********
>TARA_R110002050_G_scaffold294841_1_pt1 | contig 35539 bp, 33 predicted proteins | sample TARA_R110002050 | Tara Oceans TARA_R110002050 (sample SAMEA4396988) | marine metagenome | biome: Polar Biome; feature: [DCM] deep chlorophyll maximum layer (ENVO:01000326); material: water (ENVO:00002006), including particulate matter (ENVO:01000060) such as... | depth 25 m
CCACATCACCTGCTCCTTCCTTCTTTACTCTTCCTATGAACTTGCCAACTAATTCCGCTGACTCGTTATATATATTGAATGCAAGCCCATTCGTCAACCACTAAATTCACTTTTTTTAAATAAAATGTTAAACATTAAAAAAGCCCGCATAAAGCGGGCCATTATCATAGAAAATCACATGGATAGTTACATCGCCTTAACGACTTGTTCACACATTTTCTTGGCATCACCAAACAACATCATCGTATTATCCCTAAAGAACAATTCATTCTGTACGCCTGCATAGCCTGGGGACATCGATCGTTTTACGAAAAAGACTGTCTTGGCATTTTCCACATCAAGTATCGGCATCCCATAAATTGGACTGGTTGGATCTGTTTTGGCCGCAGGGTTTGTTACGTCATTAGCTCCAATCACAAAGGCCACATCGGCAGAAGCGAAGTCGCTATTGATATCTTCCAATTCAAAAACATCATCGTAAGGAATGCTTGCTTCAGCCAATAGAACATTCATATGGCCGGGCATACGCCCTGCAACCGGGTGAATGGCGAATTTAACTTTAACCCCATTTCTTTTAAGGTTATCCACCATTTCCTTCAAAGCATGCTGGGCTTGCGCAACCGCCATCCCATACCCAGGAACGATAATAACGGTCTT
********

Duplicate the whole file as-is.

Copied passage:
>TARA_R110002050_G_scaffold294841_1_pt1 | contig 35539 bp, 33 predicted proteins | sample TARA_R110002050 | Tara Oceans TARA_R110002050 (sample SAMEA4396988) | marine metagenome | biome: Polar Biome; feature: [DCM] deep chlorophyll maximum layer (ENVO:01000326); material: water (ENVO:00002006), including particulate matter (ENVO:01000060) such as... | depth 25 m
CCACATCACCTGCTCCTTCCTTCTTTACTCTTCCTATGAACTTGCCAACTAATTCCGCTGACTCGTTATATATATTGAATGCAAGCCCATTCGTCAACCACTAAATTCACTTTTTTTAAATAAAATGTTAAACATTAAAAAAGCCCGCATAAAGCGGGCCATTATCATAGAAAATCACATGGATAGTTACATCGCCTTAACGACTTGTTCACACATTTTCTTGGCATCACCAAACAACATCATCGTATTATCCCTAAAGAACAATTCATTCTGTACGCCTGCATAGCCTGGGGACATCGATCGTTTTACGAAAAAGACTGTCTTGGCATTTTCCACATCAAGTATCGGCATCCCATAAATTGGACTGGTTGGATCTGTTTTGGCCGCAGGGTTTGTTACGTCATTAGCTCCAATCACAAAGGCCACATCGGCAGAAGCGAAGTCGCTATTGATATCTTCCAATTCAAAAACATCATCGTAAGGAATGCTTGCTTCAGCCAATAGAACATTCATATGGCCGGGCATACGCCCTGCAACCGGGTGAATGGCGAATTTAACTTTAACCCCATTTCTTTTAAGGTTATCCACCATTTCCTTCAAAGCATGCTGGGCTTGCGCAACCGCCATCCCATACCCAGGAACGATAATAACGGTCTT